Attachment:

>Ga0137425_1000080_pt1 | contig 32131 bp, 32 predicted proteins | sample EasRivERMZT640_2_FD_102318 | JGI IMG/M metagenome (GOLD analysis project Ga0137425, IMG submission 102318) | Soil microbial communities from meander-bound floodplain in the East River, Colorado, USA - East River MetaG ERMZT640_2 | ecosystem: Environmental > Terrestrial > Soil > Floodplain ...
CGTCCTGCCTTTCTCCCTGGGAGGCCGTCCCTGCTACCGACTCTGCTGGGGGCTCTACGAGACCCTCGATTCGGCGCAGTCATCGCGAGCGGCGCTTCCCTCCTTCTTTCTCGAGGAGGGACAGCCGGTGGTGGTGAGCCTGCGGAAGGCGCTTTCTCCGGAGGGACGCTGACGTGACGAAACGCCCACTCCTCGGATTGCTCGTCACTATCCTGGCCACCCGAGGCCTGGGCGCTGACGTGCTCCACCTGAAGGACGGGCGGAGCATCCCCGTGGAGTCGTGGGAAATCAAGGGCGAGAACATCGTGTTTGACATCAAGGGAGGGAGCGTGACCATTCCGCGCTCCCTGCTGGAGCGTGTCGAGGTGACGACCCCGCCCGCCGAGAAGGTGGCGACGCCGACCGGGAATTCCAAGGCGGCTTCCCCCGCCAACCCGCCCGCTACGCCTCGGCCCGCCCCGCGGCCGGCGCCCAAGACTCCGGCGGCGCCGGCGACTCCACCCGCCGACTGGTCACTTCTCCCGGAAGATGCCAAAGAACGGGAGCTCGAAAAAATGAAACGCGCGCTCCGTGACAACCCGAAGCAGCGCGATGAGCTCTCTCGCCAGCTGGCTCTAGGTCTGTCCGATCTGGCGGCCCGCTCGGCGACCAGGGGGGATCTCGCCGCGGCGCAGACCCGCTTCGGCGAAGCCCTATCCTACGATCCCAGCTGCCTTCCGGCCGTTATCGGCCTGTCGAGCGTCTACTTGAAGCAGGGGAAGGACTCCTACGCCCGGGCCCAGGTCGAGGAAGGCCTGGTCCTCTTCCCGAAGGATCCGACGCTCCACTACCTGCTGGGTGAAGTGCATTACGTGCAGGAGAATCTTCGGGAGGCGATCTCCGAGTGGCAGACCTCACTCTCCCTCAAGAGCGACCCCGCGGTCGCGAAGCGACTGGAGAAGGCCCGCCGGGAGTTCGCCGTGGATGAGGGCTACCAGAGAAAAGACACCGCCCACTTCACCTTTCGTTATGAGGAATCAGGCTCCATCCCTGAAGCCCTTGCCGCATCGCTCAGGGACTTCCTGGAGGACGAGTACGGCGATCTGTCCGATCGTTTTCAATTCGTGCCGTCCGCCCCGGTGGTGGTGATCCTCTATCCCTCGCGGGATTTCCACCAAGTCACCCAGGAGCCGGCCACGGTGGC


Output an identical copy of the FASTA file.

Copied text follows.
>Ga0137425_1000080_pt1 | contig 32131 bp, 32 predicted proteins | sample EasRivERMZT640_2_FD_102318 | JGI IMG/M metagenome (GOLD analysis project Ga0137425, IMG submission 102318) | Soil microbial communities from meander-bound floodplain in the East River, Colorado, USA - East River MetaG ERMZT640_2 | ecosystem: Environmental > Terrestrial > Soil > Floodplain ...
CGTCCTGCCTTTCTCCCTGGGAGGCCGTCCCTGCTACCGACTCTGCTGGGGGCTCTACGAGACCCTCGATTCGGCGCAGTCATCGCGAGCGGCGCTTCCCTCCTTCTTTCTCGAGGAGGGACAGCCGGTGGTGGTGAGCCTGCGGAAGGCGCTTTCTCCGGAGGGACGCTGACGTGACGAAACGCCCACTCCTCGGATTGCTCGTCACTATCCTGGCCACCCGAGGCCTGGGCGCTGACGTGCTCCACCTGAAGGACGGGCGGAGCATCCCCGTGGAGTCGTGGGAAATCAAGGGCGAGAACATCGTGTTTGACATCAAGGGAGGGAGCGTGACCATTCCGCGCTCCCTGCTGGAGCGTGTCGAGGTGACGACCCCGCCCGCCGAGAAGGTGGCGACGCCGACCGGGAATTCCAAGGCGGCTTCCCCCGCCAACCCGCCCGCTACGCCTCGGCCCGCCCCGCGGCCGGCGCCCAAGACTCCGGCGGCGCCGGCGACTCCACCCGCCGACTGGTCACTTCTCCCGGAAGATGCCAAAGAACGGGAGCTCGAAAAAATGAAACGCGCGCTCCGTGACAACCCGAAGCAGCGCGATGAGCTCTCTCGCCAGCTGGCTCTAGGTCTGTCCGATCTGGCGGCCCGCTCGGCGACCAGGGGGGATCTCGCCGCGGCGCAGACCCGCTTCGGCGAAGCCCTATCCTACGATCCCAGCTGCCTTCCGGCCGTTATCGGCCTGTCGAGCGTCTACTTGAAGCAGGGGAAGGACTCCTACGCCCGGGCCCAGGTCGAGGAAGGCCTGGTCCTCTTCCCGAAGGATCCGACGCTCCACTACCTGCTGGGTGAAGTGCATTACGTGCAGGAGAATCTTCGGGAGGCGATCTCCGAGTGGCAGACCTCACTCTCCCTCAAGAGCGACCCCGCGGTCGCGAAGCGACTGGAGAAGGCCCGCCGGGAGTTCGCCGTGGATGAGGGCTACCAGAGAAAAGACACCGCCCACTTCACCTTTCGTTATGAGGAATCAGGCTCCATCCCTGAAGCCCTTGCCGCATCGCTCAGGGACTTCCTGGAGGACGAGTACGGCGATCTGTCCGATCGTTTTCAATTCGTGCCGTCCGCCCCGGTGGTGGTGATCCTCTATCCCTCGCGGGATTTCCACCAAGTCACCCAGGAGCCGGCCACGGTGGC